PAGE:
• Some news organizations are also letting bloggers post under the banner of particular news brands; however, many of these posts do not go through the same editing process (ex: BuzzFeed Community Posts, Kinja blogs, Forbes blogs).

  • Check the “About Us” tab on websites or look up the website on Snopes or Wikipedia for more information about the source.

  • Bad web design and use of ALL CAPS can also be a sign that the source you’re looking at should be verified and/or read in conjunction with other sources.

  • If the story makes you REALLY ANGRY it’s probably a good idea to keep reading about the topic via other sources to make sure the story you read wasn’t purposefully trying to make you angry (with potentially misleading or false information) in order to generate shares and ad revenue.

  • If the website you’re reading encourages you to DOX individuals, it’s unlikely to be a legitimate source of news.

  • It’s always best to read multiple sources of information to get a variety of viewpoints and media frames. Some sources not yet included in this list (although their practices at times may qualify them for addition), such as The Daily Kos, The Huffington Post, and Fox News, vacillate between providing important, legitimate, problematic, and/or hyperbolic news coverage, requiring readers and viewers to verify and contextualize information with other sources.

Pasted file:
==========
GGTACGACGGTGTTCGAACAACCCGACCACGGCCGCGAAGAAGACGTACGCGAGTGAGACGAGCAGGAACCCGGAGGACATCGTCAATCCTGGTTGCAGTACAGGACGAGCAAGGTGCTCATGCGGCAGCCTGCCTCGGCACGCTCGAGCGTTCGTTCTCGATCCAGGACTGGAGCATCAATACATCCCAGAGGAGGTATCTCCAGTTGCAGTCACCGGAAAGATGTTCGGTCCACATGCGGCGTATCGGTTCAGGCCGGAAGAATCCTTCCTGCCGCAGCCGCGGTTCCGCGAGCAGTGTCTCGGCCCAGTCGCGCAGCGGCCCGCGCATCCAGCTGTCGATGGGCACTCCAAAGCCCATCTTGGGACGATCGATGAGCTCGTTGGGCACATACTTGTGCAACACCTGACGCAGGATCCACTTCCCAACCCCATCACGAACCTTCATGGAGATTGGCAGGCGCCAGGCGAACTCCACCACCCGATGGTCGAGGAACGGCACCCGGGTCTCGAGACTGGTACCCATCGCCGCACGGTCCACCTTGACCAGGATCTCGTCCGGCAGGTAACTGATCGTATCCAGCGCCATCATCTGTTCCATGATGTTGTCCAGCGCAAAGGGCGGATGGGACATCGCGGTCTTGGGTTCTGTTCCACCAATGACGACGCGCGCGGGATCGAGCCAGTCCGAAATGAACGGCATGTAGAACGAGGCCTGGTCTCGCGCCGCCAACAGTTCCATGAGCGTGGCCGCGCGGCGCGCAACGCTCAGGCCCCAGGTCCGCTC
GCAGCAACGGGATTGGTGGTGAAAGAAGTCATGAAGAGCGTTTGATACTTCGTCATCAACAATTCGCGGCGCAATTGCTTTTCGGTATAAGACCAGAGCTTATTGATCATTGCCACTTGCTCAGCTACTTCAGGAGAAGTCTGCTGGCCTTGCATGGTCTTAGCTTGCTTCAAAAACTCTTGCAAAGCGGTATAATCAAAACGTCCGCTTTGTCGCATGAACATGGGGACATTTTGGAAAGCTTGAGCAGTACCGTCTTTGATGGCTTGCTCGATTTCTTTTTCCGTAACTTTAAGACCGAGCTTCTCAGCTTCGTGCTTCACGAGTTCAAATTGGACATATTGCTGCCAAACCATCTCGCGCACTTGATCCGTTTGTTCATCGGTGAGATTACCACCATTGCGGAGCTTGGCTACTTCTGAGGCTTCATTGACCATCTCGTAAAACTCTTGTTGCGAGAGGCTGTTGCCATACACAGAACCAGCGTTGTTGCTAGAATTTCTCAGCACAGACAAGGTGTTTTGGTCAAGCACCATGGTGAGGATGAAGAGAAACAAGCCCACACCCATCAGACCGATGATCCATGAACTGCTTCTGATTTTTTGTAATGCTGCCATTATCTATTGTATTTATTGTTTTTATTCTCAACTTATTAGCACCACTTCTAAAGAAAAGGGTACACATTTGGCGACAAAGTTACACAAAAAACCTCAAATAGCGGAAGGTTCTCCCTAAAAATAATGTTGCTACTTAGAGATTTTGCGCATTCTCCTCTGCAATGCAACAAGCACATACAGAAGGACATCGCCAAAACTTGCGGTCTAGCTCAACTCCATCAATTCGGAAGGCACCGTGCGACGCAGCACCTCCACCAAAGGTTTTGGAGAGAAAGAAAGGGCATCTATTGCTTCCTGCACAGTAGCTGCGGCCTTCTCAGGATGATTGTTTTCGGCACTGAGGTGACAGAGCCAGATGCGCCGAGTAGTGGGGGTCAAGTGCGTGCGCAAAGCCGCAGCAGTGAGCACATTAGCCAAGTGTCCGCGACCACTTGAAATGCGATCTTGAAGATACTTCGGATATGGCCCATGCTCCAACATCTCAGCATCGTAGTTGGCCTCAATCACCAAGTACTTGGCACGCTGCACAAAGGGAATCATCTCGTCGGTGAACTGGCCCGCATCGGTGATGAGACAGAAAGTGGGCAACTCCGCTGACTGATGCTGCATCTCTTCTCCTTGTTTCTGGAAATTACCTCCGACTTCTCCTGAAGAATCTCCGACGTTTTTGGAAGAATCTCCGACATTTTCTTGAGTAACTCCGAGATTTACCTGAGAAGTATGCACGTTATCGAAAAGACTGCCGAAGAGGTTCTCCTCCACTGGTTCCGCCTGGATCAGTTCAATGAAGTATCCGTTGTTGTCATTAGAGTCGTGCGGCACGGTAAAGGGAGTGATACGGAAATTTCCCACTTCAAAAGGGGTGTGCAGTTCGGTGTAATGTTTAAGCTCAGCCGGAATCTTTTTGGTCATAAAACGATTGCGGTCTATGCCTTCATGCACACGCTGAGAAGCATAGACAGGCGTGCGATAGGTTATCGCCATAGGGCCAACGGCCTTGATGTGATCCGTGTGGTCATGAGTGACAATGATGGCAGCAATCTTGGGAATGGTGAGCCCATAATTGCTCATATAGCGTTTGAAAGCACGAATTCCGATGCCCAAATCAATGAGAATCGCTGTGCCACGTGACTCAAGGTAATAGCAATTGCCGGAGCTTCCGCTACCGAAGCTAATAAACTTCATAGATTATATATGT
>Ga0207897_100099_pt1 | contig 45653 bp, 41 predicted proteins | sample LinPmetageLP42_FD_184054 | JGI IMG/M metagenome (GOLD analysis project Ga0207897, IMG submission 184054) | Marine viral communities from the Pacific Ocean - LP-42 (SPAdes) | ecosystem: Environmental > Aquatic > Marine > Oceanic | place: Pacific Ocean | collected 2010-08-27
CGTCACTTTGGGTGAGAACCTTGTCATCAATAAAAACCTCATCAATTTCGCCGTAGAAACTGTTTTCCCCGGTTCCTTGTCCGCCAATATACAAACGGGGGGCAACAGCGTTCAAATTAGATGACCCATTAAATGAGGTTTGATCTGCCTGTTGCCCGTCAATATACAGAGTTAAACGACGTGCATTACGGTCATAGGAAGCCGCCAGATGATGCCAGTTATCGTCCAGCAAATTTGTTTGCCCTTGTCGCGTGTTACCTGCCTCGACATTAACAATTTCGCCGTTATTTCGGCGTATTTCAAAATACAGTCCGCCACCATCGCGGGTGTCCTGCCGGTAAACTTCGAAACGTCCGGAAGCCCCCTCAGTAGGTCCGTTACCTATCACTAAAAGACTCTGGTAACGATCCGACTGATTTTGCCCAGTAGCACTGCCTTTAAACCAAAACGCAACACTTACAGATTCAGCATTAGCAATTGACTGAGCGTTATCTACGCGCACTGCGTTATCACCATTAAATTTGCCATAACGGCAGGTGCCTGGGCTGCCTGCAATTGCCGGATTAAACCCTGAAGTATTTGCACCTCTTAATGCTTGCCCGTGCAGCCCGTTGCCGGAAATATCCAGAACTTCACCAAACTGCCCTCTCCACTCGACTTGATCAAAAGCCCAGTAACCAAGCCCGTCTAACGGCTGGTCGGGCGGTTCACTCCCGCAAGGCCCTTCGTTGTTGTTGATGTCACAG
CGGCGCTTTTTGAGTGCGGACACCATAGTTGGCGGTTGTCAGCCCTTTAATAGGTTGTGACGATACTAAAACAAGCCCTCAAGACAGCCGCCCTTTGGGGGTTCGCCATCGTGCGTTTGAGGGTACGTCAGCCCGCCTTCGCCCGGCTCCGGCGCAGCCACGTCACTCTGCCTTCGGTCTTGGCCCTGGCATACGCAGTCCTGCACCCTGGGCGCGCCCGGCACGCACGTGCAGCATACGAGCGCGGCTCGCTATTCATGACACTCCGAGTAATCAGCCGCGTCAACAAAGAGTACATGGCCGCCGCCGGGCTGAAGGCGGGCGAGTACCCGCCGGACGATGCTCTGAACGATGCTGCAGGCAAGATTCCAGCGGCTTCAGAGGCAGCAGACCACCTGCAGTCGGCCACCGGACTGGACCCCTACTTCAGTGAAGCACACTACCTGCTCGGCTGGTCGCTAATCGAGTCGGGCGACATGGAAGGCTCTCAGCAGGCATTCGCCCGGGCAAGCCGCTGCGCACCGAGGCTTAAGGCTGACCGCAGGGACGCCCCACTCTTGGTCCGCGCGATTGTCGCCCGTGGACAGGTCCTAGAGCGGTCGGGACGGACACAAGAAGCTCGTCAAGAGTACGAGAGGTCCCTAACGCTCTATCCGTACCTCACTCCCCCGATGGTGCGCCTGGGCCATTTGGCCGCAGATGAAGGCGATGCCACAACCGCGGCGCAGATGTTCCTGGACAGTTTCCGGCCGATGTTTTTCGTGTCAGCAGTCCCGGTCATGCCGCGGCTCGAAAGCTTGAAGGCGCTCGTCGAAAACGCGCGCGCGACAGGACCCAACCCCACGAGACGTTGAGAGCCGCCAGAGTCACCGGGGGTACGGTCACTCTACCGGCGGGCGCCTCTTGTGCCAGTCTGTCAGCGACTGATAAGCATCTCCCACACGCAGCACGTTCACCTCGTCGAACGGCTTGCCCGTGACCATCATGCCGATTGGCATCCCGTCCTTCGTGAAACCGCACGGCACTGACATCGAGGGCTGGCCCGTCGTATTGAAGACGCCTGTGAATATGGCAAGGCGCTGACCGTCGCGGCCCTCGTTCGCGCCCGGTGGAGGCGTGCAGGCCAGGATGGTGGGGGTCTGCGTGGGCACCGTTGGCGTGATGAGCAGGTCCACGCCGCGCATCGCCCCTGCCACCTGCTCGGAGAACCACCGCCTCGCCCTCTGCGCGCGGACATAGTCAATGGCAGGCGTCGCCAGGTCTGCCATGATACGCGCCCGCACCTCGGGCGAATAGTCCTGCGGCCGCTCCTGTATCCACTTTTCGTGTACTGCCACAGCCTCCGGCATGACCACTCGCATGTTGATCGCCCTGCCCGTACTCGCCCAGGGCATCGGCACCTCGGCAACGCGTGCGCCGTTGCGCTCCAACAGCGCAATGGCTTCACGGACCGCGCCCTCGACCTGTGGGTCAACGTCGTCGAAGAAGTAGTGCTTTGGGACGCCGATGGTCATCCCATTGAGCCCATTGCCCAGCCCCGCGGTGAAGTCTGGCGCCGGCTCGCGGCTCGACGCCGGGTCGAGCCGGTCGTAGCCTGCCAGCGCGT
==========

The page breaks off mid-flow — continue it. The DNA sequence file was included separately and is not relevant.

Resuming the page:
For more tips on analyzing the credibility and reliability of sources, please check out School Library Journal (they also provide an extensive list of media literacy resources) and the Digital Resource Center.

Here's the link to the complete document.